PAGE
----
Oscar-winning movie legend Maurice Jarre dies

Movie composer Maurice Jarre pictured at the Berlin International Film Festival last month.
Academy Award-winning composer Maurice Jarre, who scored movies including "Doctor Zhivago" and "Lawrence of Arabia" among others, died Sunday from cancer in Los Angeles, according to French media.

French news Web site France 24 said that news of the 84-year-old’s death had been broken by the manager of his son Jean-Michel, himself a composer of electronic music. Jarre enjoyed an illustrious career, working with Hollywood directing legends including John Huston, Alfred Hitchcock and, most notably, David Lean, for whose films the composer won his trio of Oscars. Fellow French composer Alexandre Desplat, who interviewed Jarre for The Screeing Room at the Berlin International Film Festival last month, told CNN Monday: “Maurice was an immense artist, an incredible symphonist, a magician of the melody and a benovolent human being.” During the 1980s and 1990s Jarre also composed the music for “Ghost,” “Witness,” “Dead Poet’s Society” and “Fatal Attraction.” His final movie composition, according to the IMDB Web site, was for the 2000 film “I Dreamed of Africa.”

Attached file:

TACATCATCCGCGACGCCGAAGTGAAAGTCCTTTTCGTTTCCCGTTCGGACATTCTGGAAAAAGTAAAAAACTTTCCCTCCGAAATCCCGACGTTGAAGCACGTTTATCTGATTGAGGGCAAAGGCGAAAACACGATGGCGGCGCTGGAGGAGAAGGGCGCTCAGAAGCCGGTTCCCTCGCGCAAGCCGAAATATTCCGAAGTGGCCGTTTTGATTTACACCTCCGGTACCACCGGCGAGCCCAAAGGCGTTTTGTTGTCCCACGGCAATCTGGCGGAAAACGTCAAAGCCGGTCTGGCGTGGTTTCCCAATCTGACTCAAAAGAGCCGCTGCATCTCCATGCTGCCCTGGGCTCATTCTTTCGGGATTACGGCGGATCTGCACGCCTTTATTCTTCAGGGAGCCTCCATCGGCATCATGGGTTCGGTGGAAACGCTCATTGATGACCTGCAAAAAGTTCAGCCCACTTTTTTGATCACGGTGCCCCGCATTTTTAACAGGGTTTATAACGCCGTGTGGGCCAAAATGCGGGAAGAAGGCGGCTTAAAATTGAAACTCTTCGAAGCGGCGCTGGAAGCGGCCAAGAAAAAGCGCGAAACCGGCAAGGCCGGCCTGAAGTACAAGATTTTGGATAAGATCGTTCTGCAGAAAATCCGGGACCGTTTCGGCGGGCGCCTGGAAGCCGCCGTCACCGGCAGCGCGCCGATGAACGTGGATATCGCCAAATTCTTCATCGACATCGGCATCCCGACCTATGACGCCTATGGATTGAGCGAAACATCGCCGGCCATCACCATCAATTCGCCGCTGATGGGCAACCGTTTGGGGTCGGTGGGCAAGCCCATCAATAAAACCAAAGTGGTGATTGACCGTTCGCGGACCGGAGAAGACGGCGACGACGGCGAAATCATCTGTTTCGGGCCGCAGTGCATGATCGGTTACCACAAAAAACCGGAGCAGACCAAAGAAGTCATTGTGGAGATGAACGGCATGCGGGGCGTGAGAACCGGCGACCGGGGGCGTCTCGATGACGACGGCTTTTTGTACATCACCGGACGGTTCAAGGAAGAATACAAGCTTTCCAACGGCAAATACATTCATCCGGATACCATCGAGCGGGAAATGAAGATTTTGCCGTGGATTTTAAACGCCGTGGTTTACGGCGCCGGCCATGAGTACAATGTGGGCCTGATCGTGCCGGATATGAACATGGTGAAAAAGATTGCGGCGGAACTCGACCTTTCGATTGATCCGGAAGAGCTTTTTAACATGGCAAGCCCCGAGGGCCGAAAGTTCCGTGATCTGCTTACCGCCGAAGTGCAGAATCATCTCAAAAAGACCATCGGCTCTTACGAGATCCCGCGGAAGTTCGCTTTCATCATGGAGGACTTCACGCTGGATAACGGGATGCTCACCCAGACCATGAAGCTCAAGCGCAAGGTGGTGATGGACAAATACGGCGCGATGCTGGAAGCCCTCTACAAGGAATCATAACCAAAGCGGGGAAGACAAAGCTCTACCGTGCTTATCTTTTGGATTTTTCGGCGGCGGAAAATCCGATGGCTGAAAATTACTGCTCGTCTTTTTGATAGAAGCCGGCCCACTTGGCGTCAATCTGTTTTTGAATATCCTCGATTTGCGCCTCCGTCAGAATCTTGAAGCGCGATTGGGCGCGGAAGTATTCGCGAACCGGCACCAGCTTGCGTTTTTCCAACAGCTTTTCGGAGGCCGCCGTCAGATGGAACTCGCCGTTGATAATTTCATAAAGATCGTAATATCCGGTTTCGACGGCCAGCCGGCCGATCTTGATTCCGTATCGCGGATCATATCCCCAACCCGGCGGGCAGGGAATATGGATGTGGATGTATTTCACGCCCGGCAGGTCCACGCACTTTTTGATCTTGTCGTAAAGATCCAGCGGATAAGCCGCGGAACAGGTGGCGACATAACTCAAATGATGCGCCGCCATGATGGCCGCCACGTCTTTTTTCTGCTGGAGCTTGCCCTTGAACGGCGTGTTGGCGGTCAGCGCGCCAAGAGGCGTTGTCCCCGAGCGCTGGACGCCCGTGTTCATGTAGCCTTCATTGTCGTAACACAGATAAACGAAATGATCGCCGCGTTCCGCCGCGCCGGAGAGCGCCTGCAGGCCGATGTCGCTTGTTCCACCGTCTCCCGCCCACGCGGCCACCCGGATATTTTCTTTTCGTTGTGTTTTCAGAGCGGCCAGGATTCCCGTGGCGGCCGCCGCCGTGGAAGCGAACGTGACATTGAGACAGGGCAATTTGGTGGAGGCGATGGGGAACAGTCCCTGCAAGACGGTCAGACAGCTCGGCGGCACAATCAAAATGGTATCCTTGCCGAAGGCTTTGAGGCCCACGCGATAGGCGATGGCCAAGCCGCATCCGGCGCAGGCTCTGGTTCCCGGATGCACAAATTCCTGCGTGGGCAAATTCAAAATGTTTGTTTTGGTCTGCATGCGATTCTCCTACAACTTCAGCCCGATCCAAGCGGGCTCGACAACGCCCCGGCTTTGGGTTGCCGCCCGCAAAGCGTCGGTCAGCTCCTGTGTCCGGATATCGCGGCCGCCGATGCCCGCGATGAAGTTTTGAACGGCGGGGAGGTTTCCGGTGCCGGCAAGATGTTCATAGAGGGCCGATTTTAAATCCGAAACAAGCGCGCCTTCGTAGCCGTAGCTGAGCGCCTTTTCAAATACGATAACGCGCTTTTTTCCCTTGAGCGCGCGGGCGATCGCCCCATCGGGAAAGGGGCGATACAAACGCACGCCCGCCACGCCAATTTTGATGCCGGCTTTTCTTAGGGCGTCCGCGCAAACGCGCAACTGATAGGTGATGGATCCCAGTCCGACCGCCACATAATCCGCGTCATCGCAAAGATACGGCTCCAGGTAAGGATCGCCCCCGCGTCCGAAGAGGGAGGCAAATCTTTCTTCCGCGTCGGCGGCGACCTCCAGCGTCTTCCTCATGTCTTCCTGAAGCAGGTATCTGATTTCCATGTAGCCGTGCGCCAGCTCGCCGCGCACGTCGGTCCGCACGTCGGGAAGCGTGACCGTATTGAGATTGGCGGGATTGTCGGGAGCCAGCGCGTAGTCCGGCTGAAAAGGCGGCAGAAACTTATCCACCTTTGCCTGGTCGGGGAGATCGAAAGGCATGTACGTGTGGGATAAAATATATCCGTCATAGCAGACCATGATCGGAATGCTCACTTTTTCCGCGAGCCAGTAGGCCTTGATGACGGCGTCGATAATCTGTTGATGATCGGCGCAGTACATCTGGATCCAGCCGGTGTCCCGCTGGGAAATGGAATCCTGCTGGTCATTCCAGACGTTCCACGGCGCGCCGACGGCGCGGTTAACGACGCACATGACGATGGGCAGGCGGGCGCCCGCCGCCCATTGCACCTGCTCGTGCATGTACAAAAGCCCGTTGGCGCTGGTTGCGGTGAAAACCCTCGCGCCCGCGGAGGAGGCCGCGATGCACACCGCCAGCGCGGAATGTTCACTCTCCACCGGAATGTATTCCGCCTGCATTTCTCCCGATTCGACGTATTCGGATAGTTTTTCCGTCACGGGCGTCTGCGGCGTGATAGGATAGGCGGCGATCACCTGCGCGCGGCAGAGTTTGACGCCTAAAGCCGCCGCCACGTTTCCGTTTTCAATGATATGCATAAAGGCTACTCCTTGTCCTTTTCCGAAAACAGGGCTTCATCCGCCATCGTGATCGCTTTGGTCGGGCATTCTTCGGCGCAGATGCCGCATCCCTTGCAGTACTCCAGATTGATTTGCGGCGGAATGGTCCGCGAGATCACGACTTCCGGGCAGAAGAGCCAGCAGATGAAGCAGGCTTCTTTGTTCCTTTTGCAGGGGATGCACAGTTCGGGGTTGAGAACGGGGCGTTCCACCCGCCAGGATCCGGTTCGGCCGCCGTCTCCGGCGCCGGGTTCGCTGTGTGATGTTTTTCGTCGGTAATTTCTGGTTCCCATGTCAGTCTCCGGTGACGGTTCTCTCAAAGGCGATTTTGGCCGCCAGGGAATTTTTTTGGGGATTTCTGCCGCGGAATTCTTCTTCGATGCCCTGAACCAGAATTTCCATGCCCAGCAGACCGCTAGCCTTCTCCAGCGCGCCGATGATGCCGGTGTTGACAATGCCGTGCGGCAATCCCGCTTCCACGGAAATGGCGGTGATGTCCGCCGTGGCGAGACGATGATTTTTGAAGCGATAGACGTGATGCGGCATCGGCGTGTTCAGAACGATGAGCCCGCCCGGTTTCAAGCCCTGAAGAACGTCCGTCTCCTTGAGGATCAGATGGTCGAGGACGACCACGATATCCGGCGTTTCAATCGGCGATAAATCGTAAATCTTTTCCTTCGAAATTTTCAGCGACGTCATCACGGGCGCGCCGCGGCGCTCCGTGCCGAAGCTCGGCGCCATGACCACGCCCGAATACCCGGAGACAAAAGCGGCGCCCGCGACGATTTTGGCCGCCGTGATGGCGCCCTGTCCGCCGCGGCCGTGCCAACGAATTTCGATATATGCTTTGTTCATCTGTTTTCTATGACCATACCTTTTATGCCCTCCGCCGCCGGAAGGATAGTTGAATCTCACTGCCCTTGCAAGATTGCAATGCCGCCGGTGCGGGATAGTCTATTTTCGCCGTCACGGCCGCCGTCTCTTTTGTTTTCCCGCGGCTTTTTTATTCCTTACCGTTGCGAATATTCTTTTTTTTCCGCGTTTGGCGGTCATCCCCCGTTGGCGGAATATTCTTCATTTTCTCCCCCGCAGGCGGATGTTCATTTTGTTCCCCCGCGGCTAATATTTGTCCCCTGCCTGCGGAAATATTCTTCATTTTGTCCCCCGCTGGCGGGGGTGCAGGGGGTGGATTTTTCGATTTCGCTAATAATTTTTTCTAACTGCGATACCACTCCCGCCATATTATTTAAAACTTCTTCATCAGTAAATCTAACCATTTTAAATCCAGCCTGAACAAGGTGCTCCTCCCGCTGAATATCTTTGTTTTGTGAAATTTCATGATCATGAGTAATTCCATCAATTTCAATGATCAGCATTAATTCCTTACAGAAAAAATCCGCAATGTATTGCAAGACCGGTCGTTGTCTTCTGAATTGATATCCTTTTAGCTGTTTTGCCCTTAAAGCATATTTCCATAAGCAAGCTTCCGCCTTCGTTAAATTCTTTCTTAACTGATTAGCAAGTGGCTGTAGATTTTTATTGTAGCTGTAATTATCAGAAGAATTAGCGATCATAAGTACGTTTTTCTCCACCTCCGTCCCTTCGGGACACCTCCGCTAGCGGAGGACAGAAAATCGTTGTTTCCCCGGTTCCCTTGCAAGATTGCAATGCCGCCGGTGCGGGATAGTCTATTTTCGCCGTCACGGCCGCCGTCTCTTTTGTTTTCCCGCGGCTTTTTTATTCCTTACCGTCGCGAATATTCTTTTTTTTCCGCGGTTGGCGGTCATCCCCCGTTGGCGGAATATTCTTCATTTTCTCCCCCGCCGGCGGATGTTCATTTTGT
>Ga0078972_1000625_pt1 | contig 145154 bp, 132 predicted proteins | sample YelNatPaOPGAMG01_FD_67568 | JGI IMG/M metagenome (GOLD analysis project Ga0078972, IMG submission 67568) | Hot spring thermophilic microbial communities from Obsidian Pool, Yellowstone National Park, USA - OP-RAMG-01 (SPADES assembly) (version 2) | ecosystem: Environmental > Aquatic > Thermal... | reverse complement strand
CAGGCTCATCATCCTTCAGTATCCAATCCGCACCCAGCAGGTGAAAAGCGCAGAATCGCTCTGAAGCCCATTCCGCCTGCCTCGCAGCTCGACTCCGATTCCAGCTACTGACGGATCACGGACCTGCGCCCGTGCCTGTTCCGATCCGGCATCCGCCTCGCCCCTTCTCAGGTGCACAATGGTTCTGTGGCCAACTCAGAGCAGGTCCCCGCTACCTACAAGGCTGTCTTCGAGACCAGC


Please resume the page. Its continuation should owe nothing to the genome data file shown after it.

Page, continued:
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Jarre attended the Berlin festival to receive an honorary award as part of a homage to his work and career. Festival director Dieter Kosslick, paying tribute at the time, said in a statement: “Film composers often are in the shadows of great directors and acting stars. It’s different with Maurice Jarre; the music of ‘Doctor Zhivago,’ like much of his work, is world-famous and remains unforgotten in the history of cinema.” Speaking to double-Oscar nominee Desplat — who himself scored “The Curious Case of Benjamin Button” and “The Queen” — Jarre said: “I never really had a ‘bust-up’ with a good director. A good director will always find an intellectual understanding. And that’s what was great – I had an opportunity with all these people. I don’t think I can say that I ever worked with a bad director.” But Jarre also said that directing legends of the rank of Huston and Hitchock had disappeared and no longer existed, adding: “The only problem is now, there is more and more bad music that goes ‘dang dang dang dang dang…’ So…it’s better to turn off the music, and listen to a concert of Mozart.”